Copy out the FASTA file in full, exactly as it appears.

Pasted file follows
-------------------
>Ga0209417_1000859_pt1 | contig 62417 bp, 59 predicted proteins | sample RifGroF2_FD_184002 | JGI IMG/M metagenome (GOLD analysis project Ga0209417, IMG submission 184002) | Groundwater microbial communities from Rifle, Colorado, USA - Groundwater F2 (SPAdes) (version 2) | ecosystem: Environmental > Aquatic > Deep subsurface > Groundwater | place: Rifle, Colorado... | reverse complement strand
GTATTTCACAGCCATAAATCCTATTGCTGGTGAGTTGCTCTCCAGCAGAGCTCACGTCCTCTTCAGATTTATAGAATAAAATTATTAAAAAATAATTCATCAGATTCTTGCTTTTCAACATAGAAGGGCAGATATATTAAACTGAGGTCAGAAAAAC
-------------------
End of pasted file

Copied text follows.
>Ga0209417_1000859_pt1 | contig 62417 bp, 59 predicted proteins | sample RifGroF2_FD_184002 | JGI IMG/M metagenome (GOLD analysis project Ga0209417, IMG submission 184002) | Groundwater microbial communities from Rifle, Colorado, USA - Groundwater F2 (SPAdes) (version 2) | ecosystem: Environmental > Aquatic > Deep subsurface > Groundwater | place: Rifle, Colorado... | reverse complement strand
GTATTTCACAGCCATAAATCCTATTGCTGGTGAGTTGCTCTCCAGCAGAGCTCACGTCCTCTTCAGATTTATAGAATAAAATTATTAAAAAATAATTCATCAGATTCTTGCTTTTCAACATAGAAGGGCAGATATATTAAACTGAGGTCAGAAAAAC